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How to Create a Bee-Friendly Garden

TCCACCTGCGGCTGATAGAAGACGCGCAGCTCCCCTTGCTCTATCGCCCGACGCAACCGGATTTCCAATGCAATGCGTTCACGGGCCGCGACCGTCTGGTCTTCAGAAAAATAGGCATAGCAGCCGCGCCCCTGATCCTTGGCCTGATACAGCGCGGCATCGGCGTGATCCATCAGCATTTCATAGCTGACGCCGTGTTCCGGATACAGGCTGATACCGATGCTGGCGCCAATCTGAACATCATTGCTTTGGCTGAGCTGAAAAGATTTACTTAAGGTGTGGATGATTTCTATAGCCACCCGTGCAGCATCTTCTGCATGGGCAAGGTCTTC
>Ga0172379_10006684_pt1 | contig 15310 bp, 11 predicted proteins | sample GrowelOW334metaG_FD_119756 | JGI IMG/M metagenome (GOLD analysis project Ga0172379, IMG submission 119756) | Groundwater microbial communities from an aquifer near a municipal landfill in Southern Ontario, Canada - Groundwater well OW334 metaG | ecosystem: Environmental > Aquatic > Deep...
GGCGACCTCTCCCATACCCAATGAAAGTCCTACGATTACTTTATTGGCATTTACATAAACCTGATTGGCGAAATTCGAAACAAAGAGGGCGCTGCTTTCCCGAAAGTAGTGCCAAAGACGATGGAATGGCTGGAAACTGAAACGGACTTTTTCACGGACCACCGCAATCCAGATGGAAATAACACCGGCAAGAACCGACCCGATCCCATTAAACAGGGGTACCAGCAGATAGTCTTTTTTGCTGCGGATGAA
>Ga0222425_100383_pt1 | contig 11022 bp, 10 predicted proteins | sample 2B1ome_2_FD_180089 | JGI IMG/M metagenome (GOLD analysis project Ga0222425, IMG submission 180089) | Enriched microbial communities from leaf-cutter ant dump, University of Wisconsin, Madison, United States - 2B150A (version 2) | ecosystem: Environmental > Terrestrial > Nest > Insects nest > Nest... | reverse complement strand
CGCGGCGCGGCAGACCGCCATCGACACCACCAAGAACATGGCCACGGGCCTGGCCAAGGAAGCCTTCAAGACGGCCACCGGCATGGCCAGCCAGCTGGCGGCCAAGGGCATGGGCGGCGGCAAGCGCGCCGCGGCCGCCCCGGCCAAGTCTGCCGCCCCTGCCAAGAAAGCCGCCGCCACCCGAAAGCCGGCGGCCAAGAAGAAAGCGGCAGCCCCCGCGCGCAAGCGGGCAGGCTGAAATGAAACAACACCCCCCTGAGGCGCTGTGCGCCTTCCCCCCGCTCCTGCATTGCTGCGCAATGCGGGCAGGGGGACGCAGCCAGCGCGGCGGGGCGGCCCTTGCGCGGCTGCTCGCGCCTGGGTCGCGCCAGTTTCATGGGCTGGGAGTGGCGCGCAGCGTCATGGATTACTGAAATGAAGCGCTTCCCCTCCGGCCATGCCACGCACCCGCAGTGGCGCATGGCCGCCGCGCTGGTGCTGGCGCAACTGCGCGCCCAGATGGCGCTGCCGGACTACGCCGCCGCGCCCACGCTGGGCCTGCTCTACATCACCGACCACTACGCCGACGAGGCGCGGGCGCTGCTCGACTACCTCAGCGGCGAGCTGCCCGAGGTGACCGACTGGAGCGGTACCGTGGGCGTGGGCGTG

We’ve all heard about the declining bee population, mainly due to habitat loss. But you can make a big difference in your own backyard with a bee-friendly garden and more: BEE HOUSE BLUE PRINTS: • For your house walls: Use an empty milk carton (waterproof) with the spout cut off — leave the bottom intact — or a box about that size made of wood scraps (not cedar). • Paint a wooden house a bright colour with exterior zero-or low-VOC (volatile organic compounds) paint. If you plan to make more than one bee house, be sure they’re different colours. • Fill the box with layered stacks of brown paper nest tubes (available at garden stores). Cut the tubes to 6 inches long, close the end with tape or a staple, or fold them in half. Visit avogel.ca to learn how to make your own nest tubes from scratch. • Hang the house somewhere out of the rain, facing south or east, at eye level, once the temperature outside has warmed to 12-14º C. • Dig down below your garden soil adjacent to your bee house until you expose the clay layer, or keep a bowl of moist clay near your bee house for the mason species to use as construction material. • It may take a full season for the bees to find your house. No luck? You can also purchase mason bees from a garden store or local bee keeper. À LA CARTE FOR BEES • Bees eat two things: nectar and pollen • Choose a variety of plants that flower at different times so there’s always a snack available. • Some flowers are sterile and of little use to pollinators. Native plants or heirloom varieties are best. • Blue, purple, violet, white and yellow flowers are bees’ favourite colours. • Bee-navigation friendly: Plant flowers of a single species in clumps about 4ft in diameter – easy to find. • All bees have different tongue lengths, so a variety of flower shapes will benefit a diversity of bees.  Texts excerpted from The David Suzuki Foundation: http://www.davidsuzuki.org/what-you-can-do/food-and-our-planet/create-a-bee-friendly-garden/
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